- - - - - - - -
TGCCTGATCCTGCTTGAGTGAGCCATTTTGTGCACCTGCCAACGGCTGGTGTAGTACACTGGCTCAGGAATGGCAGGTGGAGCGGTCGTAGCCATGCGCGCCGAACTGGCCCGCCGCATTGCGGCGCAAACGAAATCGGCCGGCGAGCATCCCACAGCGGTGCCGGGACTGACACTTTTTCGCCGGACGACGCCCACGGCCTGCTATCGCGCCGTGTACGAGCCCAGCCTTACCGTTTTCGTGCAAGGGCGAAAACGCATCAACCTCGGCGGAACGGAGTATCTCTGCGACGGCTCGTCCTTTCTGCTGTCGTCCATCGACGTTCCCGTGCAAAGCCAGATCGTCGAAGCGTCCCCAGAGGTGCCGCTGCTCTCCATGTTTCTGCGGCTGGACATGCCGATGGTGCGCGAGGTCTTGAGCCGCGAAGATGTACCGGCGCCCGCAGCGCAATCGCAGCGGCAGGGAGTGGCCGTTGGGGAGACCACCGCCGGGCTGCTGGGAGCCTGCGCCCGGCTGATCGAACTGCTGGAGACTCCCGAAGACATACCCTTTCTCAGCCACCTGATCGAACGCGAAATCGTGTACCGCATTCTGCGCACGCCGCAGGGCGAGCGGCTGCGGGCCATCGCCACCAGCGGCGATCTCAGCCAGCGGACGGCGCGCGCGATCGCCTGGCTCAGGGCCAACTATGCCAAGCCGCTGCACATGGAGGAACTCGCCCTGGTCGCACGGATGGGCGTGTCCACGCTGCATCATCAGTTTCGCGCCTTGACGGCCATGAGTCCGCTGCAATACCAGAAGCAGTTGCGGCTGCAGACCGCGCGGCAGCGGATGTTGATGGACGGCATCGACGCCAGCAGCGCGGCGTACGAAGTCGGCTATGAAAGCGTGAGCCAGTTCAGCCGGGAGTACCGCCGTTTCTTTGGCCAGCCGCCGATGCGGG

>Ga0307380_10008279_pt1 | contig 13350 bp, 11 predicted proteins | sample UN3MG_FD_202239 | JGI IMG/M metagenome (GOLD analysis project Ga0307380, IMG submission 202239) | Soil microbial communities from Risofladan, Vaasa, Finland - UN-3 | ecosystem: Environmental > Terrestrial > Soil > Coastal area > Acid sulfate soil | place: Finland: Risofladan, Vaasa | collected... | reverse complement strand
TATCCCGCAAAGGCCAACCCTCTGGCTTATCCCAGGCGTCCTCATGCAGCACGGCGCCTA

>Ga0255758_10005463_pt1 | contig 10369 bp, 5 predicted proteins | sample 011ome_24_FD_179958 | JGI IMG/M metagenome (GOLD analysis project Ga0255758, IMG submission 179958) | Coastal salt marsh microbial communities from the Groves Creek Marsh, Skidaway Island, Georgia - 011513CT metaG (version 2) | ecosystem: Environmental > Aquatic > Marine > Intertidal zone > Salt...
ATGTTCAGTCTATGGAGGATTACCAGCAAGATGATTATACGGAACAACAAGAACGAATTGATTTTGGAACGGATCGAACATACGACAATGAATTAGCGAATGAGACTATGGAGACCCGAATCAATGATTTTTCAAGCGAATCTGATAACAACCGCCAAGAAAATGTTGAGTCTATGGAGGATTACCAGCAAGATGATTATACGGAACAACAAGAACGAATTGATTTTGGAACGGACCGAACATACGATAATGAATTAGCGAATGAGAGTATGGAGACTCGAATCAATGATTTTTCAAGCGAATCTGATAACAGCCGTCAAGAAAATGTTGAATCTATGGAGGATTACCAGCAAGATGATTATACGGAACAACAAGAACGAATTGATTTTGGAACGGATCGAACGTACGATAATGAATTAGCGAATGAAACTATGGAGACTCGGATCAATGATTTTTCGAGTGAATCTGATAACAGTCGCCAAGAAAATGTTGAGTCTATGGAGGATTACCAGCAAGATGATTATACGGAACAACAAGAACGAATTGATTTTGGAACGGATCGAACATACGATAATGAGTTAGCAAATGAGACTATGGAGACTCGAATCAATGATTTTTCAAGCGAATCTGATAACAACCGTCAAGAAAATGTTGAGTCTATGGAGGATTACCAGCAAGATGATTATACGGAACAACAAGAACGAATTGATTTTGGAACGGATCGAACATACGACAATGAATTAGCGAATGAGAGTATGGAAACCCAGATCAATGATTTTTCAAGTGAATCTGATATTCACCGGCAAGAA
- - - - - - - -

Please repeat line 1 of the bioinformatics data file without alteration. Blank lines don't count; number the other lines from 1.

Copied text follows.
TGCCTGATCCTGCTTGAGTGAGCCATTTTGTGCACCTGCCAACGGCTGGTGTAGTACACTGGCTCAGGAATGGCAGGTGGAGCGGTCGTAGCCATGCGCGCCGAACTGGCCCGCCGCATTGCGGCGCAAACGAAATCGGCCGGCGAGCATCCCACAGCGGTGCCGGGACTGACACTTTTTCGCCGGACGACGCCCACGGCCTGCTATCGCGCCGTGTACGAGCCCAGCCTTACCGTTTTCGTGCAAGGGCGAAAACGCATCAACCTCGGCGGAACGGAGTATCTCTGCGACGGCTCGTCCTTTCTGCTGTCGTCCATCGACGTTCCCGTGCAAAGCCAGATCGTCGAAGCGTCCCCAGAGGTGCCGCTGCTCTCCATGTTTCTGCGGCTGGACATGCCGATGGTGCGCGAGGTCTTGAGCCGCGAAGATGTACCGGCGCCCGCAGCGCAATCGCAGCGGCAGGGAGTGGCCGTTGGGGAGACCACCGCCGGGCTGCTGGGAGCCTGCGCCCGGCTGATCGAACTGCTGGAGACTCCCGAAGACATACCCTTTCTCAGCCACCTGATCGAACGCGAAATCGTGTACCGCATTCTGCGCACGCCGCAGGGCGAGCGGCTGCGGGCCATCGCCACCAGCGGCGATCTCAGCCAGCGGACGGCGCGCGCGATCGCCTGGCTCAGGGCCAACTATGCCAAGCCGCTGCACATGGAGGAACTCGCCCTGGTCGCACGGATGGGCGTGTCCACGCTGCATCATCAGTTTCGCGCCTTGACGGCCATGAGTCCGCTGCAATACCAGAAGCAGTTGCGGCTGCAGACCGCGCGGCAGCGGATGTTGATGGACGGCATCGACGCCAGCAGCGCGGCGTACGAAGTCGGCTATGAAAGCGTGAGCCAGTTCAGCCGGGAGTACCGCCGTTTCTTTGGCCAGCCGCCGATGCGGG